We owe to Frege in Begriffsschrift our modern practice of taking unrestricted quantification (in one sense) as basic. I mean, he taught us how to rephrase restricted quantifications by using unrestricted quantifiers plus connectives in the now familiar way, so that e.g. “Every F is G” is regimented as “Everything is such that, if it is F, then it is G” , and some “Some F is G” is regimented as “Something is such that it is F and it is G” — with the quantifier prefix in each case now running over everything. And we think the gain in formal simplicity in working with unrestricted quantifiers outweighs the small departure from the logical forms of natural language (and quirks to do with existential import, etc.).
But what counts as the “everything” which our unrestricted quantifiers run over? In informal discourse, we cheerfully let the current domain of quantification be set by context (“I’ve packed everything”, “Everyone is now here, so we can begin”). And we are adepts at following conversational exchanges where the domain shifts as we go along.
In the context of using a formal first-order language, we require that the domain, i.e. what counts as “everything”, is fixed once and for all, up front: no shifts are then allowed, at least while that language with that interpretation is in force. All changes of what we want to generalize about are to be made by explicitly restricting the complex predicates our quantifiers apply to, as Frege taught us. The quantifiers themselves stay unrestrictedly about the whole domain
What about Frege in Begriffsschrift, however? There’s nothing there explicit about domains. Is that because he thinks that the quantifiers are always to be taken as ranging, not over this or that domain, but over absolutely everything — over all objects that there are?
Some have taken this to be Frege’s view. In particular, when Dummett talks about Frege and unrestricted quantification in Frege: Philosophy of Language, he is firmly of the view that “When these individual variables are those of Frege’s symbolic language, then their domain is to be taken as simply the totality of all objects” (p. 529).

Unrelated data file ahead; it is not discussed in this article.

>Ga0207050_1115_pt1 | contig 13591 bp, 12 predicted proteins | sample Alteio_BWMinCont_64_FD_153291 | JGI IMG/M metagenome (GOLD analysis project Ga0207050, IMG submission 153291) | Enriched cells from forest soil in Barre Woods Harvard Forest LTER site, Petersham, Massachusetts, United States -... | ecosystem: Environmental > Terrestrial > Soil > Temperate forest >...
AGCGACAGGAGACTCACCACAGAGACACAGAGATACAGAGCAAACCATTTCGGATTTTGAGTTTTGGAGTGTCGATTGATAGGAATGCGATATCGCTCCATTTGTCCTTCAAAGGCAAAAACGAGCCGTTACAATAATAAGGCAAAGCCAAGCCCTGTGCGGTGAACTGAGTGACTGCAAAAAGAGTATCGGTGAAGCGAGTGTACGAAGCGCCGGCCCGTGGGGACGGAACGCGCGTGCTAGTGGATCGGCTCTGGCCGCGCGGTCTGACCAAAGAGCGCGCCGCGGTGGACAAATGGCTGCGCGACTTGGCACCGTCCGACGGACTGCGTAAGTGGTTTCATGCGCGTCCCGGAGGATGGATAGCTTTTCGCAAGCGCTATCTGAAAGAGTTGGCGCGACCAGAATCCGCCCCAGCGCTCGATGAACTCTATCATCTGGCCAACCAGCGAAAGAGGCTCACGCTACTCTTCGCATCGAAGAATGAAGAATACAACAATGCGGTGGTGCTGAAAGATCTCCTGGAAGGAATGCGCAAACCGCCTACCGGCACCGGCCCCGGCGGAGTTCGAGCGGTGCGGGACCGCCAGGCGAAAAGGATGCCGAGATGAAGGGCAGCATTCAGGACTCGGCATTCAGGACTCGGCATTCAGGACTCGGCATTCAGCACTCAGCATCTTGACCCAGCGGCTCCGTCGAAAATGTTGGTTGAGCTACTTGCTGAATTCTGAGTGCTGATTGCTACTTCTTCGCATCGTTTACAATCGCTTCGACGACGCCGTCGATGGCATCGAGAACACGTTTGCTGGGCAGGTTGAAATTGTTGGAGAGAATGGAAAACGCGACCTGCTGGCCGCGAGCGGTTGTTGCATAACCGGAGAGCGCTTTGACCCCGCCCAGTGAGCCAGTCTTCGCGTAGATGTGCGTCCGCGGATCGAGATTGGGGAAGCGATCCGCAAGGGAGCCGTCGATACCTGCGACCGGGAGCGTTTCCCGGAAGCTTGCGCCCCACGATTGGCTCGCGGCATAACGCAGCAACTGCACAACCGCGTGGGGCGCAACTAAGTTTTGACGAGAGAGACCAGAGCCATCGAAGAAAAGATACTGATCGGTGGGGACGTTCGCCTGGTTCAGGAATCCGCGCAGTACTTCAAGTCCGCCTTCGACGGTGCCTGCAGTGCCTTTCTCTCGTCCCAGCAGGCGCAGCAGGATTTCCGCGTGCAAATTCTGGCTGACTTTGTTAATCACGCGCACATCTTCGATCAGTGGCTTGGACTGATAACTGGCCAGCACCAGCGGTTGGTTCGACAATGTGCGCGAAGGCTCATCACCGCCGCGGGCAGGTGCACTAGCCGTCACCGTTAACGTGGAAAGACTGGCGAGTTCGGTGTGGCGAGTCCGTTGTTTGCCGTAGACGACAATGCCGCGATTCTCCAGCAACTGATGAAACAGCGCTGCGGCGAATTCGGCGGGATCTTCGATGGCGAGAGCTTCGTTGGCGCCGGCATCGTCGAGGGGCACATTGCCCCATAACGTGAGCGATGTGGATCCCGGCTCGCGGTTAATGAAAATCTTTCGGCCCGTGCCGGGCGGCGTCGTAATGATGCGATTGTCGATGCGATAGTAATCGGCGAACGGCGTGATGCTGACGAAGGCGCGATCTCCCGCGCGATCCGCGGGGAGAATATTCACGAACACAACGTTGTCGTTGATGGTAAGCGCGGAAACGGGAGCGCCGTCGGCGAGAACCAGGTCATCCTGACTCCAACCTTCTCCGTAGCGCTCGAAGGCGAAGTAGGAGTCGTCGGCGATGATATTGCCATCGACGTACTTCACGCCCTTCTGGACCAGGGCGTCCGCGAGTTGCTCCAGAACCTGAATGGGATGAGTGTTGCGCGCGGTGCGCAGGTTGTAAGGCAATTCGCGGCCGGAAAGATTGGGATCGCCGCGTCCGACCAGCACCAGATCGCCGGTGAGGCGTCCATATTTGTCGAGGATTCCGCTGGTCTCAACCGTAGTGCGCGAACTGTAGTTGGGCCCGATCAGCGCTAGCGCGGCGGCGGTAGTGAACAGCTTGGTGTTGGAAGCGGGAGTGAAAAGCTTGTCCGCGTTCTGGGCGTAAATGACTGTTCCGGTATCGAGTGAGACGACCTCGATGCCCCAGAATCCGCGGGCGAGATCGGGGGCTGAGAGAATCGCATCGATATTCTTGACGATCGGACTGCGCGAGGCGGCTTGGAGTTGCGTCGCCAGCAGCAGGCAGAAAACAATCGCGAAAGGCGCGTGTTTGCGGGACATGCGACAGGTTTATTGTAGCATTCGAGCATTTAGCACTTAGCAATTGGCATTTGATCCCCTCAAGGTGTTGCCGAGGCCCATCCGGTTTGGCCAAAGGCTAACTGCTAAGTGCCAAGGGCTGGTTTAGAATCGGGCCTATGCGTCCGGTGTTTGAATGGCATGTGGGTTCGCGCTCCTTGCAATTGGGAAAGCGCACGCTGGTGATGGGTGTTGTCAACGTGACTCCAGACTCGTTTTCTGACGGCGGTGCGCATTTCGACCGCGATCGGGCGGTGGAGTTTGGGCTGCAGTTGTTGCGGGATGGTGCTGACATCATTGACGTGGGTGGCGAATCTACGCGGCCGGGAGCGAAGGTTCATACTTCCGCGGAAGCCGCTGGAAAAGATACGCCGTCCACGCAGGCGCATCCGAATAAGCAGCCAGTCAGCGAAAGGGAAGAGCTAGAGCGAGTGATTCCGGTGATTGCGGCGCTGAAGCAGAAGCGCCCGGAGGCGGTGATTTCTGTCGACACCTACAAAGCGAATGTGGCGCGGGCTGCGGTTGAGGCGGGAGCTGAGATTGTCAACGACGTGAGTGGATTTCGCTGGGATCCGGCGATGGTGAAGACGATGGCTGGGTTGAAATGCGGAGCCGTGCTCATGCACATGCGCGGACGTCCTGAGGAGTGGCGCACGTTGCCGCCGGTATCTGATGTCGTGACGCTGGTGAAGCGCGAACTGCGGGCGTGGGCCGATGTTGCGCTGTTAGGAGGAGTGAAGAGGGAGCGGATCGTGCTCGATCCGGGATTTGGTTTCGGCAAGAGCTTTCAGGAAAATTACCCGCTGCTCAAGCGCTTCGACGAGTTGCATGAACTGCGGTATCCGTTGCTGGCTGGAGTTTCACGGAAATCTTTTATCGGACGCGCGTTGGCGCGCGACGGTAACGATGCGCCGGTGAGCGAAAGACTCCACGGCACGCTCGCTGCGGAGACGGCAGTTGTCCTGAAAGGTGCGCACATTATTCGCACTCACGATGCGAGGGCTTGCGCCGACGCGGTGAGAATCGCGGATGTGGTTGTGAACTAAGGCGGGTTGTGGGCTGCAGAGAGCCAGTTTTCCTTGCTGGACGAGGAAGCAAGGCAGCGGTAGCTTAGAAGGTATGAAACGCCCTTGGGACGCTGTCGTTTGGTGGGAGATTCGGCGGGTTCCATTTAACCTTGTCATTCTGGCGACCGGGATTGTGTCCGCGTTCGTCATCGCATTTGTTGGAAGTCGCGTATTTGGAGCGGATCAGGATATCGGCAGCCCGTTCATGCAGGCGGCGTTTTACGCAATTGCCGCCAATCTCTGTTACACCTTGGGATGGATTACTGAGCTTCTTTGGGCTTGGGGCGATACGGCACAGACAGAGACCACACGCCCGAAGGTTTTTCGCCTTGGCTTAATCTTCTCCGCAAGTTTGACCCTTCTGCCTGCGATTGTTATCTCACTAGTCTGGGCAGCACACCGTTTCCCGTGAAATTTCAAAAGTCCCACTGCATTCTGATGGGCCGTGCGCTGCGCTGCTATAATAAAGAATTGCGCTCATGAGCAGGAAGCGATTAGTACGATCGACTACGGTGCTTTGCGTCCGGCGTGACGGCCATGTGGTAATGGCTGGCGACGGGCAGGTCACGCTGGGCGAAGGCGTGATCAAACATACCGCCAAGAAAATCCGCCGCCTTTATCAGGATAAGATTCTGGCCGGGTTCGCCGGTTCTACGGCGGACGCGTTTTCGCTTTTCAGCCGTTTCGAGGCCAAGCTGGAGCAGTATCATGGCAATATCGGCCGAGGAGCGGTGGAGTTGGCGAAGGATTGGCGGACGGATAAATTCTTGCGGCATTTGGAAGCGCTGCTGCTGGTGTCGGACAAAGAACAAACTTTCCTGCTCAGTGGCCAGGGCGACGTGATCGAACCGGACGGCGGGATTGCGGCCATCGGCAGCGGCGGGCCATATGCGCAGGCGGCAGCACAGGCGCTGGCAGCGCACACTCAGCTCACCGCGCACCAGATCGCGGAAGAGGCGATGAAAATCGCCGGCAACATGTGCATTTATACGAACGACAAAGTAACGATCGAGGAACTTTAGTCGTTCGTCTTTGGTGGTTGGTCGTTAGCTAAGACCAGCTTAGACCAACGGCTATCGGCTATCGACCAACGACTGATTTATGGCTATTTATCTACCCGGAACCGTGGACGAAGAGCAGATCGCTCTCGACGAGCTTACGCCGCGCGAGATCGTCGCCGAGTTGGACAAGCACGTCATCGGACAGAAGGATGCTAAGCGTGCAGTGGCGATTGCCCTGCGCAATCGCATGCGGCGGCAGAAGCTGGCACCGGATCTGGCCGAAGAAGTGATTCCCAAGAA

But it isn’t obvious to me that Frege is committed to an idea of absolutely general quantification, at least in Begriffsschrift. (Re)reading the appropriate bits of that book plus the two other contemporary pieces published in Bynum’s Conceptual Notation, and the two contemporary pieces in Posthumous Writings, there doesn’t seem to be a clear commitment to the view.
OK, Frege will write variations on: “” means that whatever you put in place of the “”, “” is correct. But note that here he never gives daft instantiations of the variable, totally inappropriate to the e.g. arithmetic meaning of F and G.
This is not quite his example, but he does the equivalent of remarking that “ is even is even)” isn’t refuted by “” because (given the truth-table for “”), that comes out true. But he never, as he should if the quantifiers are truly absolutely unrestricted, consider instances such as “The Eiffel Tower is even The Eiffel Towe is even” — which indeed is problematic as the consequent looks nonsense.
Similarly, in PW, p. 27, Frege cheerfully writes “The numbers … are subject to no conditions other than , etc.”. There’s not a flicker of concern here about instances — as they would be if the implicit quantifier here were truly universal — such as “”. Rather it seems clear that here Frege’s quantifiers are intended to be running over … numbers! (Later, in Grundgesetze, Frege does talk about extending addition to be defined over non-numbers: but it is far from clear that the Frege of Begriffsschrift has already bitten the bullet and committed himself to the view that every function is defined for the whole universe.)
Earlier in PW, p. 13, Frege talks about the concept script “supplementing the signs of mathematics with a formal element” to replace verbal language. And this connects with what has always struck me as one way of reading Begriffsschrift.
- Yes it is all purpose, in that the logical apparatus can be added to any suitable base language (the signs of mathematics, the signs of chemistry, etc. and as we get cleverer and unify more science, some more inclusive languages too). And then too we have the resources to do conceptual analysis using that apparatus (e.g. replace informal mathematical notions with precisely defined versions) — making it indeed a concept-script. But what the quantifiers, in any particular application, quantify over will depend on what the original language aimed to be about: for the original language of arithmetic or chemistry or whatever already had messy vernacular expressions of generality, which we are in the course of replacing by the concept script.
- Yes, the quantifiers will then unrestrictedly quantify over all numbers, or all chemical whatnots, or …, whichever objects the base language from which we start aims to be about (or as we unify science, some more inclusive domain set by more inclusive language).
- And yes, Frege’s explanation of the quantifiers — for the reasons Dummett spells out — requires us to have a realist conception of objects (from whichever domain) as objects which determinately satisfy or don’t satisfy a given predicate, even if we have no constructive way of identifying each particular object or of deciding which predicates they satisfy. Etc.
But the crucial Fregean ingredients (1) to (3) don’t add up to any kind of commitment to conceiving of the formalised quantifiers as absolutely unrestricted. He is, to be sure, inexplicit here — but it not obvious to me that a charitable reading of Begriffsschrift at any rate has to have Frege as treating his quantifiers as absolutely unrestricted.